Johnny II finds his new home quite nice. Roomy, with a clear running tube. Good food and very clean.
Many visitors come at first, but then fewer.
His exercise wheel has developed a squeak—annoying, then soothing in time.
Memories of mother’s call as he rots in this lonely cage.
Iain L. Luen has a normal job, but hopes for rescue. He just wants to write and take pics. See more at deviantart.com/echoesofarchi.
He loved her, and although she professed her own, evidence proved the contrary. Her caresses could not mask philandering nights and whomever she spent them with.
Fantasies of freedom consumed his thoughts… until she scratched behind his ears, murmuring “Good boy.”
Still, sooner or later, she was bound to leave.
F.M. Johnson is a writer from Richmond, VA. Her book, Tales of the Supernatural, is available at Amazon, Barnes and Noble Book Stores, and her website, fmjohnson.com.
Labradors are clever and mine is really, really smart. He watches Jeopardy with my wife and me. He can answer more than she can, but neither of us tells her.
Once my wife is asleep he creeps into our room and licks my nose. Then we go chasing cars together.
Stuart is a retired teacher from New Zealand. He likes writing short stories and flash fiction.
I barked and barked… and the sun came up.
His coffee, my biscuit.
Toast and a treat.
He’ll read the newspaper,
I’ll dream of slow, inattentive cats.
When he reaches down to ruffle my fur,
his hand feels like the afternoon sun.
This must be what they call Thanksgiving.
Paul Bluestein is a physician by profession (OB-GYN), a self-taught musician (guitar and keys), and a devoted Bridge and Scrabble player (yes, ZAX is a word). He is also a writer of poetry whenever the Muse unexpectedly calls him and rings insistently until he answers (even if he doesn’t want to talk with her just then).
Ellen’s cat got out. He finally figured out how to open the screen door. His name is Whiskers. He’s friendly for a cat. Always rubbing against people’s ankles. He’ll answer to his name. I haven’t told Ellen yet. We live on Longview. The traffic’s heavier since they widened the road.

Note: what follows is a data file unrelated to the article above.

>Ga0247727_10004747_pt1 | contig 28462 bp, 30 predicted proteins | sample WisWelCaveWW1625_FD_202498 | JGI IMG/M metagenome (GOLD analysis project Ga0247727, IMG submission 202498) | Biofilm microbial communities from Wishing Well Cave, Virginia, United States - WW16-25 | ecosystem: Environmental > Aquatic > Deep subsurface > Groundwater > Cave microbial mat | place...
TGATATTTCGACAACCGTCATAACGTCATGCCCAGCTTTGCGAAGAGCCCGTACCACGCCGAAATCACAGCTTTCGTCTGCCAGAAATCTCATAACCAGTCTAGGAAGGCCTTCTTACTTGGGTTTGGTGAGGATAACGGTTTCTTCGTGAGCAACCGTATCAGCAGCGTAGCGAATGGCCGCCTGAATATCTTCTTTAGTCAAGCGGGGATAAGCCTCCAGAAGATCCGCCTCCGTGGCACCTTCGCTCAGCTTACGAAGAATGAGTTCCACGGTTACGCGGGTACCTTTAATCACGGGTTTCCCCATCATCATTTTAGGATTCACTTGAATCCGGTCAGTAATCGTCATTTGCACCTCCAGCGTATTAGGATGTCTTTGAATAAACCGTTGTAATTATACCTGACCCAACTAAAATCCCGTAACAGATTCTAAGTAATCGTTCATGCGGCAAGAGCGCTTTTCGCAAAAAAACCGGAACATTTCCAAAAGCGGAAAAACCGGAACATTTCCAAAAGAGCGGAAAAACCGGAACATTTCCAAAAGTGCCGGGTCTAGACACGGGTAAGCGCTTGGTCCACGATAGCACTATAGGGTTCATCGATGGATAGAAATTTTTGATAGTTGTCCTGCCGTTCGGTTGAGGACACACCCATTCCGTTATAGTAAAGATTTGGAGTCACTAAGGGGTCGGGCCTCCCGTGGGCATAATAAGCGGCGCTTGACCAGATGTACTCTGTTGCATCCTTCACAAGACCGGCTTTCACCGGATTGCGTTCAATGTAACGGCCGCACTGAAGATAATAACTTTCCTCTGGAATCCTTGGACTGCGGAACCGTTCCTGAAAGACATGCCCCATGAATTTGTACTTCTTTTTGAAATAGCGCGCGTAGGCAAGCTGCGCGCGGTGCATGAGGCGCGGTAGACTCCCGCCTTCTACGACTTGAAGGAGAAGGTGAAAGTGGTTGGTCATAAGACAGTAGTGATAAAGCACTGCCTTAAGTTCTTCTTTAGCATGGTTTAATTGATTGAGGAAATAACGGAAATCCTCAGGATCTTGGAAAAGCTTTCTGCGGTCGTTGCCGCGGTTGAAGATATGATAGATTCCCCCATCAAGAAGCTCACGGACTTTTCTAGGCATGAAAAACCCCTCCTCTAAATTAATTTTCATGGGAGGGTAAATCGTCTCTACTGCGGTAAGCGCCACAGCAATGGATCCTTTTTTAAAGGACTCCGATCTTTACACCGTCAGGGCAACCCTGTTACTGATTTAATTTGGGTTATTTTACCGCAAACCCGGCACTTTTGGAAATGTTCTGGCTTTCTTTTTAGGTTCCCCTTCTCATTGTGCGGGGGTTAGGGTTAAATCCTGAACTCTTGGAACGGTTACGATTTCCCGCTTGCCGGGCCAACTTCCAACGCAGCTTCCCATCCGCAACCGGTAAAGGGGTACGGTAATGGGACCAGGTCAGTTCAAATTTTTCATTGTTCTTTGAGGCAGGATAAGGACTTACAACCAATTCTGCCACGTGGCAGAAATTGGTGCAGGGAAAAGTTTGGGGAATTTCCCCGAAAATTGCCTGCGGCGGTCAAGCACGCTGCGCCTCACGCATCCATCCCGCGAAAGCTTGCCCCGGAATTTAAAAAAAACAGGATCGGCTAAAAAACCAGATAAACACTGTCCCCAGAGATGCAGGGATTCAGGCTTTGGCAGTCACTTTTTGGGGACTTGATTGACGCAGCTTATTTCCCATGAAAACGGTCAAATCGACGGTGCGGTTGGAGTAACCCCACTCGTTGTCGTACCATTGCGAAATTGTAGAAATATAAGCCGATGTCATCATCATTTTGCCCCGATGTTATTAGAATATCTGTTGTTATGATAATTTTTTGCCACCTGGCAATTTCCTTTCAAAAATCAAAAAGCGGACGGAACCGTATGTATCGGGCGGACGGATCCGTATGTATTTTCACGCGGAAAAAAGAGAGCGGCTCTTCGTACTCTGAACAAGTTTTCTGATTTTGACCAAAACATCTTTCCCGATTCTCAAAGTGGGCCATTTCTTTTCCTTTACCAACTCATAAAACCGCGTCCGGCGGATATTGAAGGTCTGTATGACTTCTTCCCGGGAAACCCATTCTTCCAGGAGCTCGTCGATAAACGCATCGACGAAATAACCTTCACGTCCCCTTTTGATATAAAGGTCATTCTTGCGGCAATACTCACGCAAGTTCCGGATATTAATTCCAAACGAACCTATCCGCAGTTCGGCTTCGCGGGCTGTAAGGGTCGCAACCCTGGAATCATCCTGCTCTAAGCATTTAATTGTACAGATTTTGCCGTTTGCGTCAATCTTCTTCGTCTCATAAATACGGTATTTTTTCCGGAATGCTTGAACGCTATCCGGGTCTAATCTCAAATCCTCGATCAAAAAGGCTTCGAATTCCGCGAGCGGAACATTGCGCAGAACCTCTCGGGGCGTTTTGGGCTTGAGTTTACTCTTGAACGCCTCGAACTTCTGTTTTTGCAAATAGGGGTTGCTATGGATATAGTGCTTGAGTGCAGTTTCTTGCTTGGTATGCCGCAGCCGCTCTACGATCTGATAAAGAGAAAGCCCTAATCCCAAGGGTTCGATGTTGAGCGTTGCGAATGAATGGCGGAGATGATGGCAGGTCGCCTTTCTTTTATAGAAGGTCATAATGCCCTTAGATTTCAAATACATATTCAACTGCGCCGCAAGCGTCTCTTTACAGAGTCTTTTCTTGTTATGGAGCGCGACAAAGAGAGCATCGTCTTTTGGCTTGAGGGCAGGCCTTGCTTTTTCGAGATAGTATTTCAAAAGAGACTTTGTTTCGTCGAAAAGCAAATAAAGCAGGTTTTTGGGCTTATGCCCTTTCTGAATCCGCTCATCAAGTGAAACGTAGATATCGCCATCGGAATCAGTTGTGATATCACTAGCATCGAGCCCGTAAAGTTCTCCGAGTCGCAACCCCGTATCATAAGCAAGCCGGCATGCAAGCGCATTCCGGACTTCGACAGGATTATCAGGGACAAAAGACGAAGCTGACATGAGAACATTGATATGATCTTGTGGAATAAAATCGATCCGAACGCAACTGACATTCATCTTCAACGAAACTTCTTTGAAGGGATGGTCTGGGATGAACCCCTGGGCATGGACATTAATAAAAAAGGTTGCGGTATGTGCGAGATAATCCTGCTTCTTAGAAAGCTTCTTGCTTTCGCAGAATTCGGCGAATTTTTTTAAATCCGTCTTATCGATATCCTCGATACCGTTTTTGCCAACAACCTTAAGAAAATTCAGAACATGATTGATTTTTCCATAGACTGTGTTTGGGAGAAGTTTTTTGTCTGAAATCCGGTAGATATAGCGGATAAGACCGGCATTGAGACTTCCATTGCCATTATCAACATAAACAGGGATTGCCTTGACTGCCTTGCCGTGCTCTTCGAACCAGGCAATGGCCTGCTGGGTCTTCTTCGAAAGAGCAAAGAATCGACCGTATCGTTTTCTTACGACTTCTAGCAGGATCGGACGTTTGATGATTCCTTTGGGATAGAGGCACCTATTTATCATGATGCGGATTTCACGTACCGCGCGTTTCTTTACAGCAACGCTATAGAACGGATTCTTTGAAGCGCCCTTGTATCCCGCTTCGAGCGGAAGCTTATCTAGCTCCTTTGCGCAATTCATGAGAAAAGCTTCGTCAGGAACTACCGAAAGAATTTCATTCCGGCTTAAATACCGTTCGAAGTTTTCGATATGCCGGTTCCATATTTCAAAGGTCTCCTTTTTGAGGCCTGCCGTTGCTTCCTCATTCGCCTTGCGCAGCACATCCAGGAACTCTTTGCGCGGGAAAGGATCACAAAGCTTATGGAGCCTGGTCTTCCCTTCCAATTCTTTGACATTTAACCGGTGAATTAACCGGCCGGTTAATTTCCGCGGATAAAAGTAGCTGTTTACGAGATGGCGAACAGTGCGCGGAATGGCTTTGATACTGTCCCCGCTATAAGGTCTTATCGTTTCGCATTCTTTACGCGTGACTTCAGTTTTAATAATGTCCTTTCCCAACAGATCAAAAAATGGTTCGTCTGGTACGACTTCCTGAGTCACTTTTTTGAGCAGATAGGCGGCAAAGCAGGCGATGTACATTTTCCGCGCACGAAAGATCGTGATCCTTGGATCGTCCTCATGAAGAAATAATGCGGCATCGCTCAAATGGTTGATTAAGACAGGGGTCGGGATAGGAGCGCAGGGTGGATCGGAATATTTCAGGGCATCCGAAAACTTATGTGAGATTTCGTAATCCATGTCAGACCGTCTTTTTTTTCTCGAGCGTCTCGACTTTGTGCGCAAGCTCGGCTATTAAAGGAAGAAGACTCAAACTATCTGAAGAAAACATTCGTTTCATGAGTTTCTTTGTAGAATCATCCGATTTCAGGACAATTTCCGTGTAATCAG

Bob Thurber is the author of “Paperboy: A Dysfunctional Novel” and two collections of stories. A celebrated master of Flash and Micro Fiction, his work has appeared in 60 anthologies, received dozens of awards, and been used in schools and colleges throughout the world. He resides in Massachusetts where, despite severe vision loss, he continues to write every day. Visit his website at BobThurber.net.
Sunlight glistened off his forearms as he pierced the shovel through the dry ground. His face looked down, but his mind raced backward.
He opened the small box and peered in. The closed eyes of the only friend that truly understood him didn’t meet his gaze.
They never would again.
Ryan Ernecoff enjoys spending his downtime alone, typing on his computer.
She’s usually back by sunset. Then I nuzzle her hair and she sighs.
She fills my bowl. As I eat, I contemplate the smells of people and things she encountered during the day. Sometimes she talks about them.
Tonight she’s late, sobbing, smells different too… She’s left her heart behind.
Joey currently does not have a dog or a cat. See more at joeytoey.com.
Bitten badly once, Linda felt twice shy. Yet Bob seemed safe.
The night he invited her over, she pecked his cheek as he opened his door.
His response: “Whoa—down, boy!”
Was she too forward, she wondered? Or was he… excited?
Then the answer struck—all furry paws and sloppy kisses.
Christa is a professional writer with a passion for creative expression. She has had her poetry and short stories featured in several publications, including River Poets Journal, The Write Room, Tanka Journal, Haiku Journal, and Every Day Fiction. Currently she resides in South Jersey with her six feline muses.
After my husband’s departure, I acquired a dog for company.
Out walking, Rufus found a body in the woods. The policeman gave him some treats.
He scented the second corpse in the canal.
When Rufus brought back a finger, he had to go.
He’d also started scratching at the patio.
Viv Burgess wonders why dog walkers who find bodies in crime novels never get suspected. There’s a book in there somewhere, but it would take more than 50 words.
The two old friends arrive at dawn, as they have every Saturday for sixteen years. Toting shotgun and shovel, the man slowly, lovingly leads his dog toward their favorite blind.
Ducks rise. Clouded, intelligent eyes and soft grey muzzle scan skyward.
Forevermore, the retriever anticipates the roar of the gun.
Lou is trying to write stuff that makes sense to dogs and ducks. He has given up on people with guns.